Tuesday night against the
Los Angeles Kings
, the player so many franchises passed on skated in his 1,000th career NHL contest.
"It's a remarkable accomplishment," Lightning coach Jon Cooper said. "Just being part of that, for him at the level he's continued to play, 1,000 games is crazy. But it goes to show what hard work, desire, work ethic and wanting to be the best, that's what happens. Prepare like that every single day, and you'll play 1,000 games and beyond."
Eligible for the 1993 draft,
' name went uncalled through 286 picks at Le Colisee in Quebec City. Listed at a generous 5-foot-9, his lack of size scared off teams.
A professional career delayed, St. Louis built a substantial resume during his time at the University of Vermont.
A NCAA East First Team All-American. ECAC Player of the Year. A two-time finalist for the Hobey Baker award. An average of 1.57 points per game in four seasons with the Catamounts.
Well after graduation and one season with the Cleveland Lumberjacks of the defunct International Hockey League, St. Louis inked a deal with the
. He earned ice time on the Flames top line, but more often than not saw fourth-line minutes, or worse yet, a frequent seat in the press box.
The scoring machine from Vermont never materialized in Calgary. In 69 NHL games spanning two seasons, he managed four goals and 14 assists.
The Flames left the winger exposed in the 2000 NHL Expansion Draft. Neither the Minnesota Wild or Columbus Blue Jackets saw value in adding St. Louis.
Having watched Tampa Bay muster no more than 20 wins in the standings each of the last three seasons, then-GM Rick Dudley sought stockpile potential talent to build around
Dudley took a risk and inked St. Louis as a free agent in 2000. Still, there were doubts. Even in the Bolts' 2000-01 media guide, St. Louis' profile was relegated to the section for players in the system. For every St. Louis, there's a Dan Kesa or Thomas Zeigler, players whose promise never materialized.
But St. Louis only sought to keep a career alive, and in his first season with the Bolts, notiched 40 points despite the team's second-to-last place finish in the NHL.
Over the next 12 years, he racked up so many assists, points, shorthanded goals and game-winners that he holds the all-time franchise records. His 344 goals are second only to Vincent Lecavalier's 383, a mark most certainly within reach. St. Louis played the full slate of games in eight of his seasons.
And with a Stanley Cup, a Hart Trophy as league MVP, a Lindsay Award as the NHLPA's MVP, two Art Ross Trophies as the NHL's top scorer and three Lady Byng Trophies as the league's most gentlemanly player, discussion about St. Louis as a potential hall of famer does not start with "if," rather "when."
For all of St. Louis accolades, 1,000 games almost seems like a minor accomplishment.
"He wants to be the first on in drills, first to put the puck on the net," Cooper said. "It's a desire. He's got that fire burning and its as strong as it was 1,000 games ago. It is pretty impressive."
There's little doubt playing alongside young forwards keeps St. Louis motivated and working hard. The results are in his numbers. This season the 38-year-old is averaging a point per game.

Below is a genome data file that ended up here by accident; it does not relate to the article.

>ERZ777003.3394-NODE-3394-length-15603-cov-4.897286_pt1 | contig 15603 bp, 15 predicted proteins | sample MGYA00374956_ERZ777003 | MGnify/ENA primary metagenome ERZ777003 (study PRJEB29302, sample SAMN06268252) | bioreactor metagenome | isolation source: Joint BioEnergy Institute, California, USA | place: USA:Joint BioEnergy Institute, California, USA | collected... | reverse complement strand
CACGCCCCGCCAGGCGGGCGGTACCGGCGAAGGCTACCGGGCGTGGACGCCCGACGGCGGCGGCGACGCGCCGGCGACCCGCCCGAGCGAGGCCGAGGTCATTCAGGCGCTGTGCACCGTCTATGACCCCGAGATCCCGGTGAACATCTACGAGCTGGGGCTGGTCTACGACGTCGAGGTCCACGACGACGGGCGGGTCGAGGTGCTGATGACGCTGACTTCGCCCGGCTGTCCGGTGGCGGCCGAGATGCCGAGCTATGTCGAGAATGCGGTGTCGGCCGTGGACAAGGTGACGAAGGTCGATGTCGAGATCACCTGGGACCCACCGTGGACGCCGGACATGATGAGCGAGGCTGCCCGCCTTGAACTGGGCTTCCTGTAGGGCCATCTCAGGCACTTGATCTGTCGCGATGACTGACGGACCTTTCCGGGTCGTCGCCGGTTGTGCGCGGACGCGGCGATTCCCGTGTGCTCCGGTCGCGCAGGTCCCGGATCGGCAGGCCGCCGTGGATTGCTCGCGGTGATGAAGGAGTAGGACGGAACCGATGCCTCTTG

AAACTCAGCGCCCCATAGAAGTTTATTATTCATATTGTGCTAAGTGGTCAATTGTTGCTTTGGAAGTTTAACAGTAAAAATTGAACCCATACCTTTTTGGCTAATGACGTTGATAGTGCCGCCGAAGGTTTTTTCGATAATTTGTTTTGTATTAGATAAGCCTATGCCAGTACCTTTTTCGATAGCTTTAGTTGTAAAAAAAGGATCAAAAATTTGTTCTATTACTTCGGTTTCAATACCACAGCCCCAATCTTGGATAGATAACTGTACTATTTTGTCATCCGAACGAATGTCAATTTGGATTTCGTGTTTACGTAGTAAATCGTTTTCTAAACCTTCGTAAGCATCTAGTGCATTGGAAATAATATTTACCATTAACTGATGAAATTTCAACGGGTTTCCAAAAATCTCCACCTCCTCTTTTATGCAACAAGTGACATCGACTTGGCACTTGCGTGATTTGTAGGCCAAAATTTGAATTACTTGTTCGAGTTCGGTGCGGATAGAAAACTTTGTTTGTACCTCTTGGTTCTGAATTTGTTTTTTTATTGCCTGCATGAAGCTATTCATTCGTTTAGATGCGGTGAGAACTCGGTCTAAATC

St. Louis, who earned the title of team captain this season, is signed for one more season. The next contract to be signed will come after his 40th birthday.
For a skater who struggled so long just to play, and still finds success as most his age hang up their skates, it still remains difficult to project just how many more games St. Louis will tack on to his thousand.
Korobov to debut
Dmitry Korobov has been skating with the Lightning since Nov. 12, but Cooper hasn't found an opportunity to get the defenseman into the lineup.
That is expected to change Thursday, when the 6-foot-3, 230-pound blueliner makes his debut against the Kings.
"That is his strength -- he has strength," Cooper said. "To have a heavy body down there, he can penalty kill, block shots and he's just a big body down there."
Cooper noted some Bolts were a little banged up, and others needed to be kept on their toes.
As for the rookie, his NHL debut will sure to be memorable for more reason than one.
"He'll always get to remember that his first NHL game was the night Marty played his 1,000th." Cooper said.
Perfection eludes Bolts
A perfect record in the NHL doesn't quite match that of the NFL, but Tampa Bay was certainly drawing attention for its success against Western Conference teams.
The Bolts entered its current four-game, west-coast trip with a 7-0 mark against Western opponents, outscoring them 33-16 in the process.
put an end to Tampa Bay's undefeated streak, handing it a 6-3 loss Saturday. It marked the highest number of goals the Bolts have allowed this season.
"They probably sniffed that we weren't playing too well and took advantage of it," Cooper said.
The defeat hardly fazed Cooper, though, who suggested one of these kind of games had to factor in at some point.
"We've played 20 games and I am the farthest thing from disappointed," he said. "This could have happened in game one, game six, game 10, game 20. I'm looking at the big picture. We're at the quarter pole and I like the way we've played."
Tweet of the week
The Lightning have given no indication of when
may return to the lineup. The sniper is back in the Tampa area healing and rehabbing his broken leg, which at the very least, is a positive sign.
-- The Lightning will honor St. Louis' achievement of playing in 1,000 NHL games prior to the team's Nov. 25 contest against the New York Rangers.
-- Did you know? St. Louis played his first NHL game in Tokyo, Japan.
-- Winger J.T. Brown, called up on Nov. 12 registered his first NHL goal in the loss to Phoenix.
-- With his victory over the Anaheim Ducks on Nov. 14,
matched his career high in wins with 13, and done so in a rather efficient manner. The goaltender has started in just 16 contests thus far.